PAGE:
THON dancers preserve their virtual memories with images and video
THON 2021 certainly had a different look to it this year, and the first ever virtual version of the event caused a drastic shift in the dancers' experience in comparison to previous years.
THON and Greek organizations were forced to get creative in order to give dancers the space necessary to move safely during the 46-hour event. Dancers were not allowed to congregate at Bryce Jordan Center. Some danced at their residences. Others opted to rent out public venue spaces or Air-BNBs throughout State College.
The BJC itself had a completely different look it to, as well. Videos and photos show what it looked like this year as a virtual event, versus what it has looked like in the past. While the arena did feature reporters from 46 Live covering the event and live performers on stage for a live stream, THON lacked the widespread student attendance and energy that has been a staple of the event in the past.
Alpha Tau Omega and Zeta Tau Alpha rented out space in The Graduate Hotel in downtown State College for their dancers during THON Weekend.
The Bryce Jordan Center was eerily quiet and virtually empty this year.
This is what the Bryce Jordan Center typically looks like during THON — filled with energetic students in an exciting and engaging atmosphere.
Dancers had a more difficult time keeping busy this year without the support of the crowd at the BJC. Dancers said they kept themselves going by playing games, dancing, or watching the virtual concerts THON streamed this year for viewers, including performances by Quinn XCII and Louis The Child.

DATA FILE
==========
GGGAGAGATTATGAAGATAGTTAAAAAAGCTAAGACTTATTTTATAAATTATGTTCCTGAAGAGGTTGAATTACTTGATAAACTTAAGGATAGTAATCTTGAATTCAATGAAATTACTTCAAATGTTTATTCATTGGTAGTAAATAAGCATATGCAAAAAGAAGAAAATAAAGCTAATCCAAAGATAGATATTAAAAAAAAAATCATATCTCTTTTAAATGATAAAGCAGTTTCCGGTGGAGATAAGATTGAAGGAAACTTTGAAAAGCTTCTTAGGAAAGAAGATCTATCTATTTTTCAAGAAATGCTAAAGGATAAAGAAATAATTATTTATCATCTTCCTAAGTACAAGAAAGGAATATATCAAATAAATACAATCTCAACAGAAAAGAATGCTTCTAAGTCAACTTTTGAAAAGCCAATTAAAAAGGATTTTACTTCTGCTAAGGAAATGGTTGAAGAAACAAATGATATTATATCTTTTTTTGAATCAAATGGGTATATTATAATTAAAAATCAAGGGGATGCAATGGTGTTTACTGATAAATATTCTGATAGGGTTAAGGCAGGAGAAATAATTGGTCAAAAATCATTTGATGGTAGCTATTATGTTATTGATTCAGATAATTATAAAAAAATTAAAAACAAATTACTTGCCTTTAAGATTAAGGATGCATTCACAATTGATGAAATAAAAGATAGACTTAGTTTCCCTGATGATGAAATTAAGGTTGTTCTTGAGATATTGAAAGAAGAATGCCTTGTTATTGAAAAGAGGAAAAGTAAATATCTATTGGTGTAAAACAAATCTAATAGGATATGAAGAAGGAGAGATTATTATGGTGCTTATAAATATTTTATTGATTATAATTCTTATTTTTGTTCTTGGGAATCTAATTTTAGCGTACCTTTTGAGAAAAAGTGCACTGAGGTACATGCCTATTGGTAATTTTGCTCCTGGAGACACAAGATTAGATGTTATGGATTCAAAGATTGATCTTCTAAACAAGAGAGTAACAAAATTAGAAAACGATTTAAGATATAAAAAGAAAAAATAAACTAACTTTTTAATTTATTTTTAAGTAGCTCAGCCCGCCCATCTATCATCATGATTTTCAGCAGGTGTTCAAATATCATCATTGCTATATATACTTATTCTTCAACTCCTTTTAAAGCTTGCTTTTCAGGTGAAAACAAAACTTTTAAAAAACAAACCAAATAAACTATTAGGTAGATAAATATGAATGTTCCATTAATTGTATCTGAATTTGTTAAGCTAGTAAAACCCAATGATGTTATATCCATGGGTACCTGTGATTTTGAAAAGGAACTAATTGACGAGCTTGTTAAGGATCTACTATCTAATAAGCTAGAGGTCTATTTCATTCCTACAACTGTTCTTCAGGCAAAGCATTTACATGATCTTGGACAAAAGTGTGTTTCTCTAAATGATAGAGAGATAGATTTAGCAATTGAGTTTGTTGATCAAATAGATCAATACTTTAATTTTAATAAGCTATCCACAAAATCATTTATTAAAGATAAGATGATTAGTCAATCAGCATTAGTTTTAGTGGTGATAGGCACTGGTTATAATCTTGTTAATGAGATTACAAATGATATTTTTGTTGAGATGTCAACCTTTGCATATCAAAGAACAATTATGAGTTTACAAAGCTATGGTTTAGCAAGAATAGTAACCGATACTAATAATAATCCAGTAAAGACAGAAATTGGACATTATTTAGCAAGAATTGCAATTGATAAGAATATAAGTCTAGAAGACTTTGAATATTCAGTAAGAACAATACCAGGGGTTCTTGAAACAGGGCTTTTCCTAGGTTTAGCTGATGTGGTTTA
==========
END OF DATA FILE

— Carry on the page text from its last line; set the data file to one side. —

Dancer Alexis Acca, second from left, of Alpha Omicron Pi, and another dancer from Phi Kappa Psi, prepare to get pied as they dance at virtual THON.
THON dancers Alexis Acca, of Alpha Omicron Pi, and Sandeep Linga and Nicholas Sudell, of Phi Kappa Psi, stack cups as they play a game to help pass the time.
Lincoln Weinstock, an independent dancer, views a performance by Quinn XCII, one of many concert events that were part of the THON stream.
Since the State College borough ordinance of a maximum of 10 people allowed to gather indoors put difficult constraints on the amount of people that were allowed to visit and be with the dancers over the course of the 46 hours, many elected to hold events and parties over zoom to past the time and stay engaged.
Despite all the changes to the format of the event, the satisfaction for the dancers when they finally finished their last hour remained the same. The goal remained the same – dance to find a cure for pediatric cancer – and that was something that COVID or any change to THON couldn’t take away from the event.
The feeling that the dancers accomplished something amazing was still invaluable, and the pride these dancer’s felt upon completing the 46 hours certainly remained unchanged and as powerful as ever.
Members of Kappa Delta celebrate the final moments of THON and finally getting to sit down after 6 hours.
Dancers from Alpha Omicron Pi and Phi Kappa Psi countdown the final seconds of THON 2021 to celebrate their accomplishment.
Dancers from Alpha Tau Omega and Zeta Tau Alpha huddle together as one as they complete the final minute of THON.
Independent dancer Lincoln Weinstock finally gets to sit down after finishing the 46 hour dance marathon.
~ by Andy Kuros